1. The JMC noted the significance of the first formal Women Foreign Ministers’ Meeting (WFMM) held in Montréal on September 21 and 22, 2018, and the enthusiastic support of participants for working together to leverage the foreign minister function; promote women’s political participation, democracy, and peace and security; and identify opportunities for multilateral and bilateral initiatives to further advance women’s and girls’ empowerment. The JMC took note of possible follow-up opportunities, as well as the option of pursuing a form of WFMM in future years.

 

  1. On climate change, the JMC agreed with the UN Secretary-General’s recent statement at UN High-Level Week that climate change is the defining issue of our time and also with the recent UN Intergovernmental Panel on Climate Change’s Special Report on Global Warming of 1.5oC (SR15), which states that limiting global warming to 1.5oC would require rapid, far-reaching and unprecedented changes in all aspects of society. The JMC called for robust guidance to support the ambitious implementation of the Paris Agreement at the upcoming UN Framework Convention on Climate Change’s Conference of the Parties (COP24) in Katowice, Poland, to be held from December 3 to 14, 2018. Regarding the domestic implementation of the Paris Agreement, areas of convergence and concrete opportunities for bilateral exchange of experience were identified at the Canada-EU High-Level Dialogue on Climate Change in Brussels, Belgium, on May 24, 2018. The JMC also recognised the need for greater global ambition and action from state and non-state actors to reach the Paris Agreement objectives. The JMC also stated that the mobilisation of stakeholders is crucial.

 

  1. The JMC acknowledged the clear nexus between climate and energy. It reaffirmed the shared commitment to the High-Level Energy Dialogue (HLED), recognised the significant progress made under its Joint Action Plan and looked forward to the next HLED. The JMC further acknowledged successful multilateral cooperation in 2018, notably under the Clean Energy Ministerial (CEM) Mission Innovation (MI) Ministerial meetings, hosted by the EU and Nordic partners; the Ministerial Meeting on Climate Action (MOCA) hosted by the EU, Canada and China in September 2017 and June 2018; and the G7 Joint Ministerial meetings on “Working together on climate change, oceans and clean energy,” hosted by Canada. Canada will continue to work closely with the EU in preparation for the 2019 CEM-MI Ministerial meetings, to be hosted by Canada, which will leverage valuable partnerships and opportunities to accelerate clean growth strategies and a global low-carbon energy future.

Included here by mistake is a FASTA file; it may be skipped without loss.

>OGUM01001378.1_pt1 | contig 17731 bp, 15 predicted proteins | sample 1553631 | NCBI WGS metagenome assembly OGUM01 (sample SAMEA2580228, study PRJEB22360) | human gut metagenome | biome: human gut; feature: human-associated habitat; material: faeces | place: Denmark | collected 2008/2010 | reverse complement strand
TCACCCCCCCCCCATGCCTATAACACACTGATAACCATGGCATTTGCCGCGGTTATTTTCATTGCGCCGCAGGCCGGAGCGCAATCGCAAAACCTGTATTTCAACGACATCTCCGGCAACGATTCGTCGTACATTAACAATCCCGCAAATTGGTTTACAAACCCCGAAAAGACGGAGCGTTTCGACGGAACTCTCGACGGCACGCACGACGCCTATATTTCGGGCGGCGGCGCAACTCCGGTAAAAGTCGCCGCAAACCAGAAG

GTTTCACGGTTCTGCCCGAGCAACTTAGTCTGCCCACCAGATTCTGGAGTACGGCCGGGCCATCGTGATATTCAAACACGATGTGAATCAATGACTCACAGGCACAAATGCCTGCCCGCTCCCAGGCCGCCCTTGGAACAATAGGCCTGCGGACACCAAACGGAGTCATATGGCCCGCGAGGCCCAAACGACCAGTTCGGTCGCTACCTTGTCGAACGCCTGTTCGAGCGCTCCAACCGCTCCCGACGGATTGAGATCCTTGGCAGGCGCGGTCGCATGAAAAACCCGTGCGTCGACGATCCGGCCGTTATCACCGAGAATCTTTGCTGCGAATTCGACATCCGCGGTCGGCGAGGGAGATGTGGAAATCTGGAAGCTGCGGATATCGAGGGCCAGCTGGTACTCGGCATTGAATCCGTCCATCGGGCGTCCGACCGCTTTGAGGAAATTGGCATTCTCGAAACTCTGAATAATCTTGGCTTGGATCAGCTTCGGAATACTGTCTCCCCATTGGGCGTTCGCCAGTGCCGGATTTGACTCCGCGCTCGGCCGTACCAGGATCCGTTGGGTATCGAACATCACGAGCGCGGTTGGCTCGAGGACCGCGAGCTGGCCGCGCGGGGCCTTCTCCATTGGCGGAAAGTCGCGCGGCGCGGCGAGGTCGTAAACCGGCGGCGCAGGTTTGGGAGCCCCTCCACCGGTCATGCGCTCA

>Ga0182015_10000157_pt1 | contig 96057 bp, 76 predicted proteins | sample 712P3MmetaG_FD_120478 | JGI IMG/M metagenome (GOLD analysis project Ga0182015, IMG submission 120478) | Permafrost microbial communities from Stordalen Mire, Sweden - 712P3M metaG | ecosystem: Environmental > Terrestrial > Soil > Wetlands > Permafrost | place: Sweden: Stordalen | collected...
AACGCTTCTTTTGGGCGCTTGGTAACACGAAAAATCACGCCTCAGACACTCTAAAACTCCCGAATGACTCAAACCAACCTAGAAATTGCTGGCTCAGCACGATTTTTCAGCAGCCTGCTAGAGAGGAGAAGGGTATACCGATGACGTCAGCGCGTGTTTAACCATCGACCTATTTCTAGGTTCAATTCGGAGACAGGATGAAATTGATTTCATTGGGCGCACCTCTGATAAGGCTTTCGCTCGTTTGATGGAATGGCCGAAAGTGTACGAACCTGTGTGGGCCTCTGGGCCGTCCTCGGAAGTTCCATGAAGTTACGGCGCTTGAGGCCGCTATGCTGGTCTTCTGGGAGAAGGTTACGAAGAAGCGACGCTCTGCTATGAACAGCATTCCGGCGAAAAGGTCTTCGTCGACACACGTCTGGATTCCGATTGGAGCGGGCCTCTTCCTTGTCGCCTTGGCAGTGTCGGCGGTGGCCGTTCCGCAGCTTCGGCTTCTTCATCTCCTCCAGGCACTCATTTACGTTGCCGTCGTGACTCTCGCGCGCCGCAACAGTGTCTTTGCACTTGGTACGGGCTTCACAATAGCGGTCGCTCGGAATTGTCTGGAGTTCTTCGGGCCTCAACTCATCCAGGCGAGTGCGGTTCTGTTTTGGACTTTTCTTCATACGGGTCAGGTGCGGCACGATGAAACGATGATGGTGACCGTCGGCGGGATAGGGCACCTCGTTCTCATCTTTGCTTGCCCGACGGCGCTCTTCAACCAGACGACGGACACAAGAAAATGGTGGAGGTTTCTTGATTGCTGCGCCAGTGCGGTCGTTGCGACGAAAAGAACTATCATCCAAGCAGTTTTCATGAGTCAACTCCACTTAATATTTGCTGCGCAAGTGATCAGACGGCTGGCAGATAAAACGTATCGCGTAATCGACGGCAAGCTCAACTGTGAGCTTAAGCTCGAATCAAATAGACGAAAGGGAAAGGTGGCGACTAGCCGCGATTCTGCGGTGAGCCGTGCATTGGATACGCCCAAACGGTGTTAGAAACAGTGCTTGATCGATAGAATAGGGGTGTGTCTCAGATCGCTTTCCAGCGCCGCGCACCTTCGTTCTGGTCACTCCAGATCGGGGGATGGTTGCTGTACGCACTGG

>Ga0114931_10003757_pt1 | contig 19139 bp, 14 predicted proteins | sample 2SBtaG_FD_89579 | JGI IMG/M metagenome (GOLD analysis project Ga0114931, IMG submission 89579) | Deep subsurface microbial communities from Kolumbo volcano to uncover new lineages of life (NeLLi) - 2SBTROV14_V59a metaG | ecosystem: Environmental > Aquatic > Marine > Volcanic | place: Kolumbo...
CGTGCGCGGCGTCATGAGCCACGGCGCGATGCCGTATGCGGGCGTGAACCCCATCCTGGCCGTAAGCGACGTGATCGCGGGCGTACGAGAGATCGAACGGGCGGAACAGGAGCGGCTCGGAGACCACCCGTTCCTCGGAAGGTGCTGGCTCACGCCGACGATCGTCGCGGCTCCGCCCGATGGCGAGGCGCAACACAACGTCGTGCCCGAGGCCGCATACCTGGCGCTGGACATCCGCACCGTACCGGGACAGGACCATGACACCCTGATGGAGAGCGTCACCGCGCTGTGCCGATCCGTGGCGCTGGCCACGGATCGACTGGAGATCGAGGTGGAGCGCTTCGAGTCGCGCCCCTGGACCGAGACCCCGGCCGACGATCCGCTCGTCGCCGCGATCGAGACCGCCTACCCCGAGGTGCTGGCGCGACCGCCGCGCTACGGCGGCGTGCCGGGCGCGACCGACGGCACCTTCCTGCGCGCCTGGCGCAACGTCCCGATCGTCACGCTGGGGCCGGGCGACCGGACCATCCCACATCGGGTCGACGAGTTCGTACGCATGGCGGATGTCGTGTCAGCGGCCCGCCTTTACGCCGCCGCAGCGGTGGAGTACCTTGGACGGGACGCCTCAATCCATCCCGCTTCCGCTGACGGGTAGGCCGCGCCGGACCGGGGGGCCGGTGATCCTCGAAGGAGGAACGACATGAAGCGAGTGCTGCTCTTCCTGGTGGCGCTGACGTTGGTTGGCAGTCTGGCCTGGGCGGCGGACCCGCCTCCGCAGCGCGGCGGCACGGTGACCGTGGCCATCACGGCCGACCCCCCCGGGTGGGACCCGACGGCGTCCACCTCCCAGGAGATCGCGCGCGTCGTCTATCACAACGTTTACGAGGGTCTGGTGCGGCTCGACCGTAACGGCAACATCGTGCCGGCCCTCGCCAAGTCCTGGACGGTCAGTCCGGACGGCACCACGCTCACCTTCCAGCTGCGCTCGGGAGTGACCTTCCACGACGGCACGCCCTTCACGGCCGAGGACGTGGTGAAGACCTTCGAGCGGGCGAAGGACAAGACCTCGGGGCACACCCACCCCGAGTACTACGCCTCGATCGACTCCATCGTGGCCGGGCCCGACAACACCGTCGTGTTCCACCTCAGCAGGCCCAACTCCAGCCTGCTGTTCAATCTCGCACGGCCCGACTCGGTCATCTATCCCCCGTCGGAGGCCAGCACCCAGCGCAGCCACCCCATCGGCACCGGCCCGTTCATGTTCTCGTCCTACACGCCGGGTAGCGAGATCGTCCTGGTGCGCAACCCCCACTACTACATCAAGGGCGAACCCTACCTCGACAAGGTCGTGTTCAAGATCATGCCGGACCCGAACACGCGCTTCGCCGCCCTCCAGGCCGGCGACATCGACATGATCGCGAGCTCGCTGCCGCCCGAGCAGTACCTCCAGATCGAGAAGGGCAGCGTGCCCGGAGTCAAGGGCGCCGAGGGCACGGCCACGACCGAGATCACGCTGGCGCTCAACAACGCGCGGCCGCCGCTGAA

1. As a concrete expression of synergies between climate action and air-quality issues and building on the efforts of the Arctic Council, Canada and the EU reaffirmed their respective priorities to reduce emissions of black carbon. They agreed to work to implement the recommendations outlined in the Arctic Council’s Expert Group on Black Carbon and Methane Summary of Progress and Recommendations.

 

  1. The JMC noted the extensive work undertaken during Canada’s G7 presidency on the international oceans agenda, including on micro-plastics. It also encouraged respective experts to conclude a Canada-EU Oceans Partnership, building on long-standing cooperation, including High-Level Dialogues, the Galway Statement and the Joint Declaration on efforts to combat illegal, unreported and unregulated fishing.

International peace and security

  1. The JMC acknowledged the importance of the transatlantic relationship for peace, security and prosperity on both sides of the Atlantic. The partnership, based on mutual respect and shared values and interests, remains indispensable—especially at a time of major geopolitical challenges that no individual country can resolve on its own. The JMC reiterated the shared commitment to cooperate closely on all pressing international humanitarian crises and peace and security challenges, including in Russia and Ukraine, Syria, Iraq, Iran, DPRK and Mali, Venezuela and Myanmar/Burma.

 

  1. Cooperation in security and defence constitutes an integral pillar of the Canada-EU strategic partnership, as confirmed by the dedicated annual Security and Defence Dialogue, held most recently on October 23, 2018, in Ottawa. The EU appreciates Canada’s continued support of EU missions and operations and welcomes the participation of Canadian police in EU missions in Ukraine (EUAM Ukraine) and the West Bank (EUPOLCOPPS). It looks forward to the deployment of Canadians with the EU capacity-building mission in Mali (EUCAP Sahel Mali) in the coming months, and to further discussions about additional missions where Canada could contribute.

 

  1. The JMC remained committed to deepening cooperation on countering hybrid threats, cyber security and strategic communications. The JMC welcomed strengthened EU-NATO cooperation in these areas, in line with the two joint declarations and implementation of the 74 common proposals, including via the Europe-based centres of excellence on cyber, hybrid and strategic communications in Tallinn, Estonia; Helsinki, Finland; and Riga, Latvia, respectively, as well as NATO's Hub for the South, in Naples, Italy. Canada appreciates the EU’s active participation in the Canada-led Rapid Response Mechanism to counter foreign interference in democratic processes, a key outcome of Canada’s G7 presidency.

 

  1. The JMC took note of the good progress made in the ongoing negotiations concerning the Canada-EU Passenger Name Records (PNR) Agreement in order to find appropriate solutions for the concerns raised by the European Court of Justice in July 2017. The use of PNR data remains an important tool to fight terrorism and other crimes.